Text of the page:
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Session 20 Power Point

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  • 1. Risk Evaluation Determines the relative seriousness of hazard risks as they affect the local community
  • 2. “ [The] public [is] willing to accept voluntary risks approximately 1,000 times greater than involuntary risks” Keith Smith, in Environmental Hazards: Assessing and Reducing Disaster
  • 3. 3 Methods Used to Evaluate Risk
    • Creating a risk matrix
    • Comparing hazard risks against levels of risk estimated during the analysis process with previously established risk evaluation criteria
    • Evaluating risks according the SMAUG methodology
  • 4. FEMA Risk Matrix Values
    • Class A : High-risk condition with highest priority for mitigation and contingency planning (immediate action)
    • Class B : Moderate-to-high-risk condition with risk addressed by mitigation and contingency planning (prompt action)
    • Class C : Risk condition sufficiently high to give consideration for further mitigation and planning (planned action)
    • Class D : Low-risk condition with additional mitigation contingency planning (advisory in nature)
  • 5. Risk Matrix Example Source: Federal Emergency Management Agency. 1997. MultiHazard: Identification and Risk Assessment . FEMA. Washington, DC. P.315
  • 6. Risk Register
    • Name of the Risk
    • Qualitative likelihood value
    • Qualitative consequences value
    • Level of risk as determined by evaluation on the risk matrix
    • Priority rating
    • Additional information
  • 7. Risk Evaluation Criteria
    • Loss of life and harm to people’s health
    • Economic loss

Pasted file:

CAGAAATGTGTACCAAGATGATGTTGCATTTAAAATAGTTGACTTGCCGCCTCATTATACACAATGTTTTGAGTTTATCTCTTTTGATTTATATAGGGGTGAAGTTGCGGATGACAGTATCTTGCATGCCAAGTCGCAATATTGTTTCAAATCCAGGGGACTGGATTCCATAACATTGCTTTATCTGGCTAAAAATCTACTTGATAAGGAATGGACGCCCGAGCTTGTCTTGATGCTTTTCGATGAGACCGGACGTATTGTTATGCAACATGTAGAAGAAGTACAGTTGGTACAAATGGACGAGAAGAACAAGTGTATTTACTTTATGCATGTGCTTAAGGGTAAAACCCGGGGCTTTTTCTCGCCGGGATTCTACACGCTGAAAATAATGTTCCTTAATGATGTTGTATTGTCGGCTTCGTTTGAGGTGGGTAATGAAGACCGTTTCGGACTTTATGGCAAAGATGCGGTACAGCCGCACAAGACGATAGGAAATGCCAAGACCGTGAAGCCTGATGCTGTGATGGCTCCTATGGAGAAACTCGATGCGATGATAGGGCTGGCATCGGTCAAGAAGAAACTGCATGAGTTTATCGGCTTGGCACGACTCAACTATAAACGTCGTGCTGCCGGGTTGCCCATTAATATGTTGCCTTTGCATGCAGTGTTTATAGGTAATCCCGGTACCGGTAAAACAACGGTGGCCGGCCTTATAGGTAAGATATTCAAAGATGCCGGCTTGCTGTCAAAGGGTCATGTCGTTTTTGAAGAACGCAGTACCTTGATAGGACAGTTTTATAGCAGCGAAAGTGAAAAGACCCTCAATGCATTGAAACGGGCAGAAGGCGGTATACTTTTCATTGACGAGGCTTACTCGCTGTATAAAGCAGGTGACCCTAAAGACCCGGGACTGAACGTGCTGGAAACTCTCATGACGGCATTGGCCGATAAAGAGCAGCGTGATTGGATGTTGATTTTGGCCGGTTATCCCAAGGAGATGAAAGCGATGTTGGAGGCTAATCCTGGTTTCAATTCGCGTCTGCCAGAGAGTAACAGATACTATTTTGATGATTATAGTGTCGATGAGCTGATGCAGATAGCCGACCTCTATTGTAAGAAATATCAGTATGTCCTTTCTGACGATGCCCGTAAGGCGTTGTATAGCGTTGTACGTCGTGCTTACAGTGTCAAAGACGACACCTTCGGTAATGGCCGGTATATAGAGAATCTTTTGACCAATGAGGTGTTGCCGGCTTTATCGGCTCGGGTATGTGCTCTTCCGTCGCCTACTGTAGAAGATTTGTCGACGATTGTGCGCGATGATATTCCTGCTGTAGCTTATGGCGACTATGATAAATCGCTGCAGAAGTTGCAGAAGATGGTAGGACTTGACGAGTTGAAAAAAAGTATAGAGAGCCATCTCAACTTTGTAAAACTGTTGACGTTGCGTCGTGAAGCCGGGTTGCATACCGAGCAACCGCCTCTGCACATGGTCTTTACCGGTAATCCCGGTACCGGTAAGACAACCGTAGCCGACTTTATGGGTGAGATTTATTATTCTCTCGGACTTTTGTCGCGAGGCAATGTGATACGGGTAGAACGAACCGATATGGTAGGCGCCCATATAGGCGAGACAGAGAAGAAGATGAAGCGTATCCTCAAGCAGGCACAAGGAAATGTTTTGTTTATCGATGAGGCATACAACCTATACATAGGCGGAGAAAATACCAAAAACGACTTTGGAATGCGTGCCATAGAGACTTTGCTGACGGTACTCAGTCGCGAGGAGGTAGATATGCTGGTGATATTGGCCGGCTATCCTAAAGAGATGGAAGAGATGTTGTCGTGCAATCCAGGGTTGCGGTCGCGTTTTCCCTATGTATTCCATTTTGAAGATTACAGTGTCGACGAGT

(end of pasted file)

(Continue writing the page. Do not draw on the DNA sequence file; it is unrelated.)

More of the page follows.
• Environmental harm
    • Lifeline damage
    • Social infrastructure damage
    • Loss of heritage
  • 8. Hazards Risk Management Analysis Context
    • Legal requirements
    • Cost and equity
    • Risks that are clearly unacceptable
    • Risks that should be kept as low as reasonably practicable
  • 9. SMAUG Prioritization Process From Lunn, John. 2003. “Community Consultation: The Foundation of Effective Risk Management.” Journal of Emergency Management. V.1, No.1, Spring. Pp. 39-48. High Priority Low Priority The risk will increase quickly The risk will remain static G – Growth High Priority Low Priority The risk urgently needs to be fixed It could be fixed next year U – Urgency High Priority Low Priority The risk is the least acceptable in terms of the political, social, or economic impact It will have little political, social, or economic impact A – Acceptability High Priority Low Priority The risk could be most affected by intervention We can do little to affect the risk. M - Manageability High Priority Low Priority The risk will affect the most people and/or will cost the most money It will affect the least number of people or cost the least dollars. S – Seriousness Priority Rating Description Factor The SMAUG Prioritization Process